This should be an issue that the Democrats own. I would think that the traditional "party of the people" would want the domestic investment in industry leading to tens of thousands of new high-paying jobs here in the US. That would do wonders to shore-up the losses due to manufactuing declines and provide an option to low-skill workers aside from Wal-Mart. Not to mention a lower trade deficit, a stronger dollar, lower inflation, etc. The latter
is totally meaningless to all but parsimonious bean-counter business types, of course.

Seriously, though, this should be a no brainer as it fits the usual D "hard working men and women" talking points to a T. That is, unless, the entire premise of Democratic campaign points rests on there being permanent grieveance with the powers-that-be rather than actually trying to solve anything.
 
Written By: CR
URL: http://
Let’s talk about the craft labor jobs to be created from building those 45 nuclear reactors that McCain has proposed. Of course, 34 reactors are already in the queue at the Nuclear Regulatory Commission so McCain is only proposing another 11 over what private enterprise has already put their money on.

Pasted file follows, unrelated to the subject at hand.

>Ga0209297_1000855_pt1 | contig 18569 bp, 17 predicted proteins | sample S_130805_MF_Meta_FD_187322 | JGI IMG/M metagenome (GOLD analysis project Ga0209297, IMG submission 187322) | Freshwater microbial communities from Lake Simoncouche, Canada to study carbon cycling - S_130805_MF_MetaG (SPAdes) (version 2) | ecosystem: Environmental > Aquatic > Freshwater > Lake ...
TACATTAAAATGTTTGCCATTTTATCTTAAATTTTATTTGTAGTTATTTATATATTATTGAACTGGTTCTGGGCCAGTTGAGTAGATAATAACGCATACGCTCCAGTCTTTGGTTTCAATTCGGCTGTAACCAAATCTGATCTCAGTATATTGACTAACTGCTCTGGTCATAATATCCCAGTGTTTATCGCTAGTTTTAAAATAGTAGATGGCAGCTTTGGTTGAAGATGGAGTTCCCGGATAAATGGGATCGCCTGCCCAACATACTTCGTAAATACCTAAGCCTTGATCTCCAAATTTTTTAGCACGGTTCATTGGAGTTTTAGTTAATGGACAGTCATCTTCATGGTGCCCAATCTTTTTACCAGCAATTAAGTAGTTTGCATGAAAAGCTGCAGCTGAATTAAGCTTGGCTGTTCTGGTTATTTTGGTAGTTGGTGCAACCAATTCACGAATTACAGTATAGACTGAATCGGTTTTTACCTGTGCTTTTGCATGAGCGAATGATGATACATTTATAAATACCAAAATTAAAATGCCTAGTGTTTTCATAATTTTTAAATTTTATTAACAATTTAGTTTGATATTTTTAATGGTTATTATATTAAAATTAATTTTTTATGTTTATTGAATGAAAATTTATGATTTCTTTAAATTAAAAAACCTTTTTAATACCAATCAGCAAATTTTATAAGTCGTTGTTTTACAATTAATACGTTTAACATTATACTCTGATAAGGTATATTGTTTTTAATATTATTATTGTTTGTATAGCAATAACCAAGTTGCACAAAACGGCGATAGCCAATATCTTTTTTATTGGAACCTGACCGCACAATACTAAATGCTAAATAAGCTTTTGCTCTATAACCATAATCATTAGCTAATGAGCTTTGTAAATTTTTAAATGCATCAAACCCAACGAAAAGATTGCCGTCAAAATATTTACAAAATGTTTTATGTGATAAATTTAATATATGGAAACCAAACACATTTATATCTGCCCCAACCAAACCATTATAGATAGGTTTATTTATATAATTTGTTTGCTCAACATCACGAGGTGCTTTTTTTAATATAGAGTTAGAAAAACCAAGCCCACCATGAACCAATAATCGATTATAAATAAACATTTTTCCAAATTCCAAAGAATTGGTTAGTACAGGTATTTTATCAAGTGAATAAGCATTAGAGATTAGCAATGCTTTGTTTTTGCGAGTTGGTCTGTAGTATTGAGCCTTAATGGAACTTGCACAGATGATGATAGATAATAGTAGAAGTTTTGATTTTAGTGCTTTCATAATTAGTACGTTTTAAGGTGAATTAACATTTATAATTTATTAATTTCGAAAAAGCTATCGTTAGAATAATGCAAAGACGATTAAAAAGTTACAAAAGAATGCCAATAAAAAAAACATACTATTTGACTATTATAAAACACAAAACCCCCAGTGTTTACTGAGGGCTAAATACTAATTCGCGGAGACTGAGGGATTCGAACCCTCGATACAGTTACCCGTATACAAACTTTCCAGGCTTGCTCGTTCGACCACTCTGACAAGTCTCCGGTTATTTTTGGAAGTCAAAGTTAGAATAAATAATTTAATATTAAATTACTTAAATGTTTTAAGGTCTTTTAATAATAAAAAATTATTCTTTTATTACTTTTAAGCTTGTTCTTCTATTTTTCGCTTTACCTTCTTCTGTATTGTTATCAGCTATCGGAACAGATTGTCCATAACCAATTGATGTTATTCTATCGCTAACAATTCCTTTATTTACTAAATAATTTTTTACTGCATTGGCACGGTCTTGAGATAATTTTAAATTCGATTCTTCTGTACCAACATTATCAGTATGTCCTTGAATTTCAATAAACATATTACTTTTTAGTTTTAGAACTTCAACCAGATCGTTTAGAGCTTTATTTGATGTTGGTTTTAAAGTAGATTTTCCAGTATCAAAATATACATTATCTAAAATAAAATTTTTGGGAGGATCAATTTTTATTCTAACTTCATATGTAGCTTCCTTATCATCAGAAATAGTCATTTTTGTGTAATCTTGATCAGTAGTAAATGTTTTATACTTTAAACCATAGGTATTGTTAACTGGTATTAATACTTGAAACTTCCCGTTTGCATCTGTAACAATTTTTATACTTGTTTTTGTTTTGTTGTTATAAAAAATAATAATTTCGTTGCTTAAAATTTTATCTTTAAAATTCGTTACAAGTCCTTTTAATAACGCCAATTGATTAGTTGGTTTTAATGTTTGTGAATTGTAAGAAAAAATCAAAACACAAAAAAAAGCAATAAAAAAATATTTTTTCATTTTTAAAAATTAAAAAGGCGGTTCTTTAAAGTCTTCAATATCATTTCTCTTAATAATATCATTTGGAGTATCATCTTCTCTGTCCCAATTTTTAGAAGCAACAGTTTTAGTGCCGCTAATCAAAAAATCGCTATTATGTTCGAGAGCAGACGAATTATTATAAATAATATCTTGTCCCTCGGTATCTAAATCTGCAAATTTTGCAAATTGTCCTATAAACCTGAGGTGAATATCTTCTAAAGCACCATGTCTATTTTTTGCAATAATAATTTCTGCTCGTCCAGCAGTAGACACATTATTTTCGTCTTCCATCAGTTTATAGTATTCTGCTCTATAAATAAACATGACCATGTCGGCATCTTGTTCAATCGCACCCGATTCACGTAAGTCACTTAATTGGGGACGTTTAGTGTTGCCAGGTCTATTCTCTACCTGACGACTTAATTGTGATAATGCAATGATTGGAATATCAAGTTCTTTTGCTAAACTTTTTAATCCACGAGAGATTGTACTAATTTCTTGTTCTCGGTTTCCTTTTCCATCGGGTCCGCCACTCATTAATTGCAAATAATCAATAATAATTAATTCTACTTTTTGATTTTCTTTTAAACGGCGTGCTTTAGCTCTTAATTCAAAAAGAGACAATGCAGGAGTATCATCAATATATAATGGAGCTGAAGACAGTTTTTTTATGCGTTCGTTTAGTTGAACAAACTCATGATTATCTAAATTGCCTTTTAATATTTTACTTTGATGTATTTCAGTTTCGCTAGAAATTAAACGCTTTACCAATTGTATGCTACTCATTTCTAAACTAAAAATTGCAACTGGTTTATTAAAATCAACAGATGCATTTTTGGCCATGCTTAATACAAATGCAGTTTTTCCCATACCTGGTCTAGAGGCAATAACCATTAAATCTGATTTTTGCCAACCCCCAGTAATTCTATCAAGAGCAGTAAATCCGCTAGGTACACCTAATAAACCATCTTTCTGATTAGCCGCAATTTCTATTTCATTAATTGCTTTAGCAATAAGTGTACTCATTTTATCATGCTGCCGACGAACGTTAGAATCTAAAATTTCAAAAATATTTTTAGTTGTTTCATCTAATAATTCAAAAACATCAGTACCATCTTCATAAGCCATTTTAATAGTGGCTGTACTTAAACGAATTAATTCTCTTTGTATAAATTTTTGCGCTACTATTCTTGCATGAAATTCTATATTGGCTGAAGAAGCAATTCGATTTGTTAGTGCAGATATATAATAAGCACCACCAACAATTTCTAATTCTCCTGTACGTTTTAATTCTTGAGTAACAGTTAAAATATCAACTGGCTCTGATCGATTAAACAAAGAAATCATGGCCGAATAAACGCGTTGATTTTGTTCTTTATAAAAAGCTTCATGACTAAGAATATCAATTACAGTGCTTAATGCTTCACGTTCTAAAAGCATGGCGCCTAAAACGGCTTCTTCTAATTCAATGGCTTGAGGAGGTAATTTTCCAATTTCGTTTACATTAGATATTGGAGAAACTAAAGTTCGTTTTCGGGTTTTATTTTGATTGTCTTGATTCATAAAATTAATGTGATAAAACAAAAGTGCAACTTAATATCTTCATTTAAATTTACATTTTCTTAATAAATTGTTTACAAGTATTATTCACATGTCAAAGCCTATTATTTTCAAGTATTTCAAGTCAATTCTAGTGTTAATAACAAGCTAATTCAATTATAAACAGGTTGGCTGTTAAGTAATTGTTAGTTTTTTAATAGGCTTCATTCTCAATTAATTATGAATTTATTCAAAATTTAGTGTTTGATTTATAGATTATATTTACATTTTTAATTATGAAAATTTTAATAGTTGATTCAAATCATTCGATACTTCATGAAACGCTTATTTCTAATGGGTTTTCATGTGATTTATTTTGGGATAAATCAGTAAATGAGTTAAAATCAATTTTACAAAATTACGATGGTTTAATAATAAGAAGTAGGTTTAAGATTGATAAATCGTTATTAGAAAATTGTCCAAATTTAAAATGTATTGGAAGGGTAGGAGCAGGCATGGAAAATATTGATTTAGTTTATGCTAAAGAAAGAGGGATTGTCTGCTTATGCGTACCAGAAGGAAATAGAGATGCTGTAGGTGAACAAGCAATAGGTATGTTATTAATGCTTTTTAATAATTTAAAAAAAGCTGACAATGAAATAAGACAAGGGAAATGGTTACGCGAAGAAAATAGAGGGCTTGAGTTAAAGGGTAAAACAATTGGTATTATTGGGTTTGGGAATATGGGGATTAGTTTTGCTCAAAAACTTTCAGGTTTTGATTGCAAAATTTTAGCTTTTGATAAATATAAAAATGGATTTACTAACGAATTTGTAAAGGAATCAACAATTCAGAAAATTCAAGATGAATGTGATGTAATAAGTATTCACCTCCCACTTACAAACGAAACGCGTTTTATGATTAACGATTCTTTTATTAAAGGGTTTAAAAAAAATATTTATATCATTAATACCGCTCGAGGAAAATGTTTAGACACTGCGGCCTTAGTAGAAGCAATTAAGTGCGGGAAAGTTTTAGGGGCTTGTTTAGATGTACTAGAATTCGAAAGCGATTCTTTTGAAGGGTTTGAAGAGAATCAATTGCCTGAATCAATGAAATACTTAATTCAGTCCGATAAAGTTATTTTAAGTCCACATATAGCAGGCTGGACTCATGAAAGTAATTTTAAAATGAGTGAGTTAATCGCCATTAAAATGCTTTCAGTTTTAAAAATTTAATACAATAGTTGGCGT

A typical two reactor plant creates between 10,000 and 16,000 man-years of direct construction labor. This is boilermakers, welders, electricians, concrete workers, computer technicians. That’s about 250,000 man-years of largely union, and certainly well-paid, labor just at the plant site per McCain’s proposal. Just preparing an application takes about $150 million of engineering and, while major components are usually foreign-sourced, there are lots of American-made products installed.

Here in California we see political support for new nukes from labor organizations in a break from their usual support of Democratic office holders.

If you’re a union man, why would you vote for Obama and higher gas taxes and energy prices when you can vote for McCain and cheaper energy with great jobs to boot?
 
Written By: Joseph Somsel
URL: http://
If you’re a union man, why would you vote for Obama and higher gas taxes and energy prices when you can vote for McCain and cheaper energy with great jobs to boot?
indoctrination is a hard thing to break
 
Written By: capt joe
URL: http://
Obama did sell out the primary cause of his professional life, all for a tiny political advantage. If he’ll sell that out, what won’t he sell out?
Obama is now plain for anybody to see. He will say whatever it takes to get elected. And I do mean whatever.
 
Written By: Neo
URL: http://